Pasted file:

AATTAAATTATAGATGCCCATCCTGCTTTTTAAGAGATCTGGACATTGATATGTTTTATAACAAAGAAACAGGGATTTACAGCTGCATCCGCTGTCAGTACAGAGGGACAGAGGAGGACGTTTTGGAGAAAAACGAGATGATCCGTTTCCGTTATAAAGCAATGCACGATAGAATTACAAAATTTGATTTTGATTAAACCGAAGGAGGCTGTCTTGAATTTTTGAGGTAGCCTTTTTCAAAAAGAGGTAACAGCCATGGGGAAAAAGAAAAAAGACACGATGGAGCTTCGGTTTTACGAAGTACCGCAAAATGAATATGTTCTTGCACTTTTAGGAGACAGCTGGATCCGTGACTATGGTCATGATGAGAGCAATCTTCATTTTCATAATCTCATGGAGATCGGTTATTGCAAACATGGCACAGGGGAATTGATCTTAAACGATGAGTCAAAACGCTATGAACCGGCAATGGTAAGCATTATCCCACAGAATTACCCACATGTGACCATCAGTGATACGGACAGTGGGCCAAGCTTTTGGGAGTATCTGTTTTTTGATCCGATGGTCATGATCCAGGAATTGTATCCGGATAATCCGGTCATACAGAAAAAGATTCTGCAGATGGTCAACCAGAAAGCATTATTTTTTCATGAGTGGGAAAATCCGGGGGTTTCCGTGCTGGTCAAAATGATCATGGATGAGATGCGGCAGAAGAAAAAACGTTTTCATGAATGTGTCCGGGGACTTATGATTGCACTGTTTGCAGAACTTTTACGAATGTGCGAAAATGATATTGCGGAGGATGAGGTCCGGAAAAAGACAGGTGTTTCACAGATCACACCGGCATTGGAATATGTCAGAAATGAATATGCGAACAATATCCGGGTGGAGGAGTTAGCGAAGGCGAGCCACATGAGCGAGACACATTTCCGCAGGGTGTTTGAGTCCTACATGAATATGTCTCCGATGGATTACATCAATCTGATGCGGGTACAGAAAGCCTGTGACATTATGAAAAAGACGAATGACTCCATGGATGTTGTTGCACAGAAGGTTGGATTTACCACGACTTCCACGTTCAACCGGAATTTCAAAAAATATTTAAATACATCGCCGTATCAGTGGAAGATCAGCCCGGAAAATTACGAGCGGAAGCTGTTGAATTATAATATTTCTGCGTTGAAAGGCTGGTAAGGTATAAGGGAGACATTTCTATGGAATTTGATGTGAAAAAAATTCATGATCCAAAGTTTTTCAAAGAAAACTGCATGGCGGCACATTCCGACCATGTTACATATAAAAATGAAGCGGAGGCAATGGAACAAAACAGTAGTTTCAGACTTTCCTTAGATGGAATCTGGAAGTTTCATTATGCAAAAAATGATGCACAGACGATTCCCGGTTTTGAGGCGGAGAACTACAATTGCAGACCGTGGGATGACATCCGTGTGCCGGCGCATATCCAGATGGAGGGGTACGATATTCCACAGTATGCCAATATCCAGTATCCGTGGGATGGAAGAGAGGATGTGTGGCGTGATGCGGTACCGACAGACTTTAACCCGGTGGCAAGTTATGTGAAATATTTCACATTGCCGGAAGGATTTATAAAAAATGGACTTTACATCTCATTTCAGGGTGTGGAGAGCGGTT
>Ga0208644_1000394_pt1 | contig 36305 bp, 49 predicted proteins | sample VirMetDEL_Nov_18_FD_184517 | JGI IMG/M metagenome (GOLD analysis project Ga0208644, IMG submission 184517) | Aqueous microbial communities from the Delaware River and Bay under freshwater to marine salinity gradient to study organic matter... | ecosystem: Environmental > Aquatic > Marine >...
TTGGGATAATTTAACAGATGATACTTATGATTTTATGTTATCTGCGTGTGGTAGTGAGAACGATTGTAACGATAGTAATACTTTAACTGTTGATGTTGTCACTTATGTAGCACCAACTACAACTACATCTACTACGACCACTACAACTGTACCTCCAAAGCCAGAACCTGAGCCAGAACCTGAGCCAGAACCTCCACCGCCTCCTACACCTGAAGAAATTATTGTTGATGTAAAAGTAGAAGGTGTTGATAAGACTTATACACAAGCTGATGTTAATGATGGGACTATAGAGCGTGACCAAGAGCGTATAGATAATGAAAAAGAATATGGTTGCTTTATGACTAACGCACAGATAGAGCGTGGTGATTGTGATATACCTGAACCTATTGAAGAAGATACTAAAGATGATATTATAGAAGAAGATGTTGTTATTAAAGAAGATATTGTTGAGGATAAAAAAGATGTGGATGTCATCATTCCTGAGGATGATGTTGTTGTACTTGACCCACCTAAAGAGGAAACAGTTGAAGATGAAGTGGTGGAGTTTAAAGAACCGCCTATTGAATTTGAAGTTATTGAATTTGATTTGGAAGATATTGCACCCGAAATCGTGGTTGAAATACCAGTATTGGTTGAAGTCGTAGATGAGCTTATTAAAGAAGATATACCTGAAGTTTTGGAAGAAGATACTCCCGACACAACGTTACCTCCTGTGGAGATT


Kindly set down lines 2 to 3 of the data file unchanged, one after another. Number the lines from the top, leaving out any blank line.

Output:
>Ga0208644_1000394_pt1 | contig 36305 bp, 49 predicted proteins | sample VirMetDEL_Nov_18_FD_184517 | JGI IMG/M metagenome (GOLD analysis project Ga0208644, IMG submission 184517) | Aqueous microbial communities from the Delaware River and Bay under freshwater to marine salinity gradient to study organic matter... | ecosystem: Environmental > Aquatic > Marine >...
TTGGGATAATTTAACAGATGATACTTATGATTTTATGTTATCTGCGTGTGGTAGTGAGAACGATTGTAACGATAGTAATACTTTAACTGTTGATGTTGTCACTTATGTAGCACCAACTACAACTACATCTACTACGACCACTACAACTGTACCTCCAAAGCCAGAACCTGAGCCAGAACCTGAGCCAGAACCTCCACCGCCTCCTACACCTGAAGAAATTATTGTTGATGTAAAAGTAGAAGGTGTTGATAAGACTTATACACAAGCTGATGTTAATGATGGGACTATAGAGCGTGACCAAGAGCGTATAGATAATGAAAAAGAATATGGTTGCTTTATGACTAACGCACAGATAGAGCGTGGTGATTGTGATATACCTGAACCTATTGAAGAAGATACTAAAGATGATATTATAGAAGAAGATGTTGTTATTAAAGAAGATATTGTTGAGGATAAAAAAGATGTGGATGTCATCATTCCTGAGGATGATGTTGTTGTACTTGACCCACCTAAAGAGGAAACAGTTGAAGATGAAGTGGTGGAGTTTAAAGAACCGCCTATTGAATTTGAAGTTATTGAATTTGATTTGGAAGATATTGCACCCGAAATCGTGGTTGAAATACCAGTATTGGTTGAAGTCGTAGATGAGCTTATTAAAGAAGATATACCTGAAGTTTTGGAAGAAGATACTCCCGACACAACGTTACCTCCTGTGGAGATT